Pigeon Forge Mill

3344 Butler Street, Pigeon Forge, Tennessee


Pigeon Forge Mill

Photo taken by Andrew Wood in November 2013


View this photo on Flickr


Street View 


In the early 1800's, a water-powered gristmill on the banks of the Little Pigeon River became one of the main hubs of activity in the small mountain community of Pigeon Forge, Tennessee. In those days, the mill faithfully produced the meals and flours that were crucial for the day-to-day existence of the Smokies' early settlers. In fact, The Old Mill even furnished electricity for the town until 1935. One of The Old Mill's most distinctive features is the giant water wheel that harnesses the flow of the Little Pigeon River. Inside the structure, an antiquated yet reliable system of shafts, belts, and pulleys still gets the job done, working to turn the 4600-pound stones and grain elevators. Weighing one ton each, the massive flint granite stones, called French Buhrs, are only the second set ever used in The Old Mill's 175-year history. When they're in action, the stones convert grain into about 1000 pounds of product each day, six days a week. Resident millers then hand-fill, weigh and tie each bag of stone ground grain.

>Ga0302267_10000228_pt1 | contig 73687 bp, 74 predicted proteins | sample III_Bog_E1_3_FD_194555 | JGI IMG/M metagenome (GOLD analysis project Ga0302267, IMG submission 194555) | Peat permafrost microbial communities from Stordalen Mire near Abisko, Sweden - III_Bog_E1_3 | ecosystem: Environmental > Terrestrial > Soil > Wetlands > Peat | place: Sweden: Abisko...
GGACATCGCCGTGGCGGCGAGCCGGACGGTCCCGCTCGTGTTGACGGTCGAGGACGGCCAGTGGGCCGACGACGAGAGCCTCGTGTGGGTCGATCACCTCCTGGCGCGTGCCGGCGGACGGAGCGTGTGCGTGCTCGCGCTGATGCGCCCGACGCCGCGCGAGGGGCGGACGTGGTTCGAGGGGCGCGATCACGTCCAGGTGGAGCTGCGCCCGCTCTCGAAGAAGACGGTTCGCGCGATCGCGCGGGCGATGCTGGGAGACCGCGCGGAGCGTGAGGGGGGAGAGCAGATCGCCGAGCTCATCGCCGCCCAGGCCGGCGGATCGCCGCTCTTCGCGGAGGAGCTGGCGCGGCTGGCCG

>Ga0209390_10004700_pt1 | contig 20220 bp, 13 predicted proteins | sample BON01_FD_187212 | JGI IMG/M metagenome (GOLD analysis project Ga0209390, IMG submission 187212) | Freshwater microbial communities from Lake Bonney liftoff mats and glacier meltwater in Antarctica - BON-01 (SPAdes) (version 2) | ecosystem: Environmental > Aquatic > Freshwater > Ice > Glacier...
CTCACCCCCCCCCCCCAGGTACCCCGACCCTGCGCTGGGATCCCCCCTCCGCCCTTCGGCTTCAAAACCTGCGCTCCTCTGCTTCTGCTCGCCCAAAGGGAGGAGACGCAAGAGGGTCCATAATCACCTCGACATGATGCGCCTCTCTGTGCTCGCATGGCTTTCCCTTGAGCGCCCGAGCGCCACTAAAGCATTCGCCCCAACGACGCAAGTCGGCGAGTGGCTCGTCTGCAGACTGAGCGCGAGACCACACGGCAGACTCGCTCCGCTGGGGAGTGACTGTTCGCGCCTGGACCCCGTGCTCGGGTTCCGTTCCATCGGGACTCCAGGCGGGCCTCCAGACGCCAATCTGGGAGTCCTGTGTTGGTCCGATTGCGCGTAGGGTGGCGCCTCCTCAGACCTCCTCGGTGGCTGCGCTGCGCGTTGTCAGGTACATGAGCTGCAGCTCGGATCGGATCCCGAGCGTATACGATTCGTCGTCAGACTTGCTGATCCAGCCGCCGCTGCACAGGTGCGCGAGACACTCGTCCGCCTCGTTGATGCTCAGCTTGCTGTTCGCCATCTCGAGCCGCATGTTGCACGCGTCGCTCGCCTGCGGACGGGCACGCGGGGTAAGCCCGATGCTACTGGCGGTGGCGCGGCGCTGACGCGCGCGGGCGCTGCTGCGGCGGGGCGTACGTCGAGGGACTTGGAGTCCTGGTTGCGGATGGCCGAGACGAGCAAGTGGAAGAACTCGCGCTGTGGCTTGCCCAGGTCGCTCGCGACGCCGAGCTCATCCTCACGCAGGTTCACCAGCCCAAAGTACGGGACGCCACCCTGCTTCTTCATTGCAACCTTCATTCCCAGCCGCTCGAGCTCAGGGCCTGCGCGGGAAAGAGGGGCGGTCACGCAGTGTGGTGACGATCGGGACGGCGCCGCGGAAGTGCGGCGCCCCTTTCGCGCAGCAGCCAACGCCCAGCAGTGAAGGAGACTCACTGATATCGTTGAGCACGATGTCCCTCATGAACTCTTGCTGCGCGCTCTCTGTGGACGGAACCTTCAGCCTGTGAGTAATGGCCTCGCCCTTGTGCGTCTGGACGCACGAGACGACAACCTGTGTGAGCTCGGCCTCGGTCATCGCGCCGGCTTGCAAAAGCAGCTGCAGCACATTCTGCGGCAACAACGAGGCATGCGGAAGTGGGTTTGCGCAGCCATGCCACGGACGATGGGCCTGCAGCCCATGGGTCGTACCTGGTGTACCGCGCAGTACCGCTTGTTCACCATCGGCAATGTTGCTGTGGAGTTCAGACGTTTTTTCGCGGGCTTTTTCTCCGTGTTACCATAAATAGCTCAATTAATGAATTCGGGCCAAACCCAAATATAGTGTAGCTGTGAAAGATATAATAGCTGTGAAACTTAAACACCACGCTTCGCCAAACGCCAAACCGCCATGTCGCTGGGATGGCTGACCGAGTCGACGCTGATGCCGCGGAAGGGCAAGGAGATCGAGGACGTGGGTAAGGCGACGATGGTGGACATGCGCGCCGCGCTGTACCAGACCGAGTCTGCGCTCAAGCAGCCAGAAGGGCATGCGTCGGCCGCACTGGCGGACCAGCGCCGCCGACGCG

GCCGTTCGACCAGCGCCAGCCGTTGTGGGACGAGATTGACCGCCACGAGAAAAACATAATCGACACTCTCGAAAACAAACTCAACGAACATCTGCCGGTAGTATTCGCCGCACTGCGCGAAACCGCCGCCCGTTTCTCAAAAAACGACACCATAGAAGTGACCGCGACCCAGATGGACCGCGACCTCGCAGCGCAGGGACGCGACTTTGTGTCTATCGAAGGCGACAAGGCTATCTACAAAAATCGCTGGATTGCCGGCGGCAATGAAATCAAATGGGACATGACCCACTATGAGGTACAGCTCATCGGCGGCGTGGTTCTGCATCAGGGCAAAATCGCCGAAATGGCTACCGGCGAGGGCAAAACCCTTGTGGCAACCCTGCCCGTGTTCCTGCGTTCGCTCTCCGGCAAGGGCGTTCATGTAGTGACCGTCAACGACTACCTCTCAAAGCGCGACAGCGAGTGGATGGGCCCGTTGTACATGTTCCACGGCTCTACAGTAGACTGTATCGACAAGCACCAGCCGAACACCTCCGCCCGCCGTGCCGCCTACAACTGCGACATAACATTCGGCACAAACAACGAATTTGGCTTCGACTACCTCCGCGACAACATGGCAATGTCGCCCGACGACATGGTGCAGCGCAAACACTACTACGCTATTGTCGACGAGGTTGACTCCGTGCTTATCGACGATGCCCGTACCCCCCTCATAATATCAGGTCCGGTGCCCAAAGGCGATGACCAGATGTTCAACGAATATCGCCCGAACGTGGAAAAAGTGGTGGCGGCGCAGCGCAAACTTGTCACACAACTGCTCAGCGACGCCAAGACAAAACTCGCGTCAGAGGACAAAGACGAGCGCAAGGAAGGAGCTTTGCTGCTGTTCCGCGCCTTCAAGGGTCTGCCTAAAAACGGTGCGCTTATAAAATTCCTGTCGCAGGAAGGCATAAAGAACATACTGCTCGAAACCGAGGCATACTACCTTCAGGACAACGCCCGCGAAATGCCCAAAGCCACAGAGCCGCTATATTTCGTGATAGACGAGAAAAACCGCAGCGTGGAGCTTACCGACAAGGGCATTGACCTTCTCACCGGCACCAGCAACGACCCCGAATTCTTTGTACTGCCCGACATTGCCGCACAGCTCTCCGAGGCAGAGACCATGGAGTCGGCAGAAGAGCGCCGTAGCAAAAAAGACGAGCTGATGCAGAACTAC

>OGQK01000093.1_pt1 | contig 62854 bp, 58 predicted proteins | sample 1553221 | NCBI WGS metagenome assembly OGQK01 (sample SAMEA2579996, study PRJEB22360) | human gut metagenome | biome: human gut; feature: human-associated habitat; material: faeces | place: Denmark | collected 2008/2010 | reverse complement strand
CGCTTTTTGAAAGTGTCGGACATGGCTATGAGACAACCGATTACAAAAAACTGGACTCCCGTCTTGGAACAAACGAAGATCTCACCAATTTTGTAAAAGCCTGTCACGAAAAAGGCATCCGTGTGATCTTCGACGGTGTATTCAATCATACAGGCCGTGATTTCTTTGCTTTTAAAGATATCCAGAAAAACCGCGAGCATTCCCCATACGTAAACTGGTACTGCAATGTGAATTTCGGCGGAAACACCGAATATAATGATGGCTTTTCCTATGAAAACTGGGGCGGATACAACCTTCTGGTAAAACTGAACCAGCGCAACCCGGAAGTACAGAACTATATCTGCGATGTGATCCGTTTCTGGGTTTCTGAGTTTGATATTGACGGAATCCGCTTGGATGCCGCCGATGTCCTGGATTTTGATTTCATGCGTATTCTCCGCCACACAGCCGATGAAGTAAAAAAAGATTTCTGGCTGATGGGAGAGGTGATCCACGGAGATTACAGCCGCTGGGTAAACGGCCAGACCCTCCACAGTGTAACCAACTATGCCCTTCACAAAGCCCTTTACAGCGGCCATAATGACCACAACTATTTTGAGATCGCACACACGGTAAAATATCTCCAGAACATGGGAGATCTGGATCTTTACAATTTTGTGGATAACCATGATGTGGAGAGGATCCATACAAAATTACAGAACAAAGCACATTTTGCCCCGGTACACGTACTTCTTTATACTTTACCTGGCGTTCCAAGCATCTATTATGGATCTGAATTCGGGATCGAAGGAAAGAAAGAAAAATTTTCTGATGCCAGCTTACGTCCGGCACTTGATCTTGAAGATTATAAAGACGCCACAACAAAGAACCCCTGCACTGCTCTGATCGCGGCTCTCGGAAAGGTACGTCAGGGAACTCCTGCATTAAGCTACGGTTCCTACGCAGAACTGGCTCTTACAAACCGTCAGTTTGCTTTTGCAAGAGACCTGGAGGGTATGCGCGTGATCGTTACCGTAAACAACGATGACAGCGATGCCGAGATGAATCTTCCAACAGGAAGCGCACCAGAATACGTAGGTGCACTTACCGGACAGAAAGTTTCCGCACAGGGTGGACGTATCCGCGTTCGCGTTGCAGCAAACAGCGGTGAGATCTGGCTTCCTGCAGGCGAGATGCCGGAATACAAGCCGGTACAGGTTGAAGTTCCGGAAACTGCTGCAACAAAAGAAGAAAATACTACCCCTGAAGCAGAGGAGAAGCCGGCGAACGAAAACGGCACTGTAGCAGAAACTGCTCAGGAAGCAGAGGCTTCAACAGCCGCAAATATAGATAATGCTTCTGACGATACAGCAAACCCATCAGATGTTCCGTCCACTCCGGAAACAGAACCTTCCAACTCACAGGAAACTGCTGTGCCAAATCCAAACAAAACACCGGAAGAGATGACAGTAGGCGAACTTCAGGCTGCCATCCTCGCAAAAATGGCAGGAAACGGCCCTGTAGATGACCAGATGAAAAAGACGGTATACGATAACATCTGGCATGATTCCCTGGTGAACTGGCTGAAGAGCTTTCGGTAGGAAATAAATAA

National Register information 

Posted to the National Register of Historic Places on June 10, 1975
Reference number
Area of significance
Level of significance
Evaluation criteria
A - Event
Property type
Historic function
Manufacturing facility
Period of significance
Significant year

Update Log 

  • February 12, 2021: New photo from Michael Miller
  • June 6, 2017: New Street View added by Michael Miller
  • November 21, 2013: Updated by Andrew Wood: Updated Status
  • November 21, 2013: New photo from Andrew Wood